Despite having missed peak spring wildflower season, we still found ourselves walking down a lush green trail where we seemed to spot some new flower every few steps: purple phacelia, mountain saxifrage, fire pink, masses of mayapples, a tall white violet we later identified as Canada violet, the flower explosion that is largeleaf waterleaf, a few trillium hanging in there – both toad shade and wake robin varieties, skullcaps, celandine poppy, foamflower, star chickweed, and my most exciting find from this hike – not one but two large jack-in-the-pulpits! All told, Chet and I identified more than 20 different wildflowers this hike, most of them in the hollow itself, and most of those in that first stretch near Green’s View.
If you’re not into the flowers as much as I am, you’ll still enjoy this trail for the towering tulip poplars, rock formations, the burble of Mud Creek below, and a small waterfall. There are some caves along some of the side trails as well as, someplace, an old mine. It’s a beautiful spot and well worth the steep climb down.
I suppose I should be fair and mention that there was one slightly confusing intersection on this trail, too. As we climbed up out of the hollow and back towards the University Gates parking area, we came to a place where the trail seemed to tee into another trail. There was no indication of which way to go, and since we knew that at some point we should be coming to an intersection with the Piney Point trail, we wondered if this was it. If so, we should be heading right because Piney Point would be off to the left. There was a light blue blaze visible to our left, though, and no blaze to our right, which seemed to indicate we should stay left. Hmmmm. We explored a bit to the right and quickly came to a place where there was a small slit of an opening in the mountainside. It might have been a cave, or maybe even a mine but we didn’t explore it. At any rate, the trail seemed less distinct and unblazed this way, plus it just felt like a wildcat trail to the cave, so we backtracked and took the marked way. In the end, we were right because after a bit more uphill climbing that took us past more bluffline and another pretty little water seep, we came to the well-marked actual intersection with Piney Point Trail. From there it was a short .1 mile back to the parking lot. Our total mileage for the loop was 3.5 miles, as you can see from our GPS track.
I always hate to be negative about a trail without good reason, but really, if I were to do this hike again, I might skip Beckwith’s Point Trail entirely. It’s not that it’s bad, really. I’ve certainly been on much worse (I believe one trail I was on last year I started talking about taking a flamethrower to), but to me a better option would be to park at Green’s View, hike down into Shakerag Hollow until you get to the waterfall and creek crossing, then just turn around. That would get you the most interesting bits of this hike, without all the road noise. However you get to it though, Shakerag Hollow is a can’t miss destination near Sewanee, and one I’m going to try to get to a bit earlier in the season next time.
Glory be! We actually had a weekend with two beautiful days of rain-free weather, just in time for our annual visit to the National Cornbread Festival in South Pittsburg, TN. After enjoying a plate of nine different cornbread samples, touring the newly-opened Lodge factory expansion, and taking in the vendor exhibits, we had made a day of it and still had a Sunday free for a hike. Sadly, Ruth was feeling a little puny, despite the healing power of cornbread, so Casey the Hound and I decided to have a Boys’ Day Out and let her rest up in some peace and quiet.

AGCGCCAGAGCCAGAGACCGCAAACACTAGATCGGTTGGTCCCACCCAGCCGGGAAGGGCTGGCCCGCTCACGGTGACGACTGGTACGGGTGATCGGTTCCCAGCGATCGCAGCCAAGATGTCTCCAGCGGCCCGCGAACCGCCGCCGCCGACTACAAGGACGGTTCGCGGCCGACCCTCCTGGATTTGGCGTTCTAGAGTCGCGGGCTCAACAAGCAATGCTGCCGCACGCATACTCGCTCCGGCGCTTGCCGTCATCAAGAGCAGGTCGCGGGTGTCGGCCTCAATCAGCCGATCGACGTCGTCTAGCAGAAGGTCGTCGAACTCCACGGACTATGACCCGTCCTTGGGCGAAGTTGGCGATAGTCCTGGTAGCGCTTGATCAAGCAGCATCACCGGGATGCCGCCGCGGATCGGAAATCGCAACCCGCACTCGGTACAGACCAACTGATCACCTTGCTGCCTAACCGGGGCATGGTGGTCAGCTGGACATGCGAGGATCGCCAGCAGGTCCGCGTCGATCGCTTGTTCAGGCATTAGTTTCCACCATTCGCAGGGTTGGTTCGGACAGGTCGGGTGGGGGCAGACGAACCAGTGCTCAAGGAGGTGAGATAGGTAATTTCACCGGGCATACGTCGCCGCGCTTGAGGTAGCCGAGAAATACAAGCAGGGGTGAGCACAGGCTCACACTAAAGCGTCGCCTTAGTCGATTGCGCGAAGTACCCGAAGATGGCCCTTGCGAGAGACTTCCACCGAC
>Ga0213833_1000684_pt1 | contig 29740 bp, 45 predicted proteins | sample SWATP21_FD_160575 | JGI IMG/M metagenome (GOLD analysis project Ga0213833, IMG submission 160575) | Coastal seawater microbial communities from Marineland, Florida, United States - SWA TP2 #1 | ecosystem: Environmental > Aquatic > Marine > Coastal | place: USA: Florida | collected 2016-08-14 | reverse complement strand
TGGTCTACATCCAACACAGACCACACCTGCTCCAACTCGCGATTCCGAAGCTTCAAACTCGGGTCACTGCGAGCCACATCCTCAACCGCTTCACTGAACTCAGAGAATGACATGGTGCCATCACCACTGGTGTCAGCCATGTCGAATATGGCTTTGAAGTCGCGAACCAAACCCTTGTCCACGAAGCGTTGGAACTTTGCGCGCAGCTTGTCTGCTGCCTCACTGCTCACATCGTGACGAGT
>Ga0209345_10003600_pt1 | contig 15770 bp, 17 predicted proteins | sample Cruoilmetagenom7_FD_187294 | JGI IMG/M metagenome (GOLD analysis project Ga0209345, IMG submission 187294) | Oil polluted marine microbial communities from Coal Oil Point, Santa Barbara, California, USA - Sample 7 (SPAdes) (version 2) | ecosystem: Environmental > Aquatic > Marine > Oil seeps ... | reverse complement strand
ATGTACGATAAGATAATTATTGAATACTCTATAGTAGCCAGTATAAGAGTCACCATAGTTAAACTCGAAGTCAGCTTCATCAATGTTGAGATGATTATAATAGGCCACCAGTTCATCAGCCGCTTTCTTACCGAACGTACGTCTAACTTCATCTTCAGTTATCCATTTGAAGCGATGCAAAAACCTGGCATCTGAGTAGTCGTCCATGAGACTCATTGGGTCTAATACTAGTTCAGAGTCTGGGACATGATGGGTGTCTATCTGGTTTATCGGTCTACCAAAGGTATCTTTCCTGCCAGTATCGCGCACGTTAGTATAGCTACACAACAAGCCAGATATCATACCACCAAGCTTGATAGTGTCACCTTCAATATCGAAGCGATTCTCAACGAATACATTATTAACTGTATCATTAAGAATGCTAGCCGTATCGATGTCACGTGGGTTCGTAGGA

The Land Trust of North Alabama has recently announced that their Chapman Mountain nature preserve is now open to the public during daylight hours, with approximately 3 miles of trails developed and ready for hiking, biking, and horseback riding. Ruth and I have worked on a couple of those trails, and were last there a few weeks ago for the dedication of the property – yet another gift of the Terry family to future generations. But, when you do trail work you become intimately familiar with a few dozen yards of a trail and not necessarily its entire length, and there were some trails we hadn’t visited at all. Three miles was a nice manageable distance, so Casey and I decided to stretch our collective six legs and hike all the currently open trails.
The Chapman Mountain Preserve can be slightly tricky to get to, since it’s on the westbound side of U.S. Highway 72 in a stretch where the lanes are divided. If you’re approaching from the west, you’ll need to take Highway 72 to the light at Moore’s Mill Road and make a U-turn, then stay in the rightmost lane as you climb the hill. Once the guardrail ends, be on the lookout for a paved driveway leading to a gate, where’s there’s a sign announcing the Preserve. The paved driveway quickly becomes gravel and drops down the mountain, which means the sign isn’t readily visible from Highway 72. After you descend down the gravel drive, there’s a large gravel parking area with room for dozens of vehicles, including horse trailers.
The Land Trust has ambitious plans to develop this 371-acre preserve, with seven more miles of trails, a disc golf course, group camping, and the Terry Education Pavilion, which will have running water and restrooms. The pavilion is still under construction at this time, so at the moment the only restroom facilities are porta-johns. A kiosk with a trail map and other information is easily visible from the parking lot, and should be your first stop to get oriented. Or, as an alternative, you can download the trail map in advance from the Land Trust’s website. Since I was planning to hike all the trails, I spent a little time looking over the options to try to come up with an efficient route to minimize backtracking. As currently laid out, there are many options for constructing loops of varying lengths, so if you’re not up for hiking three miles at this time, you can piece together a much shorter loop to suit your ambition.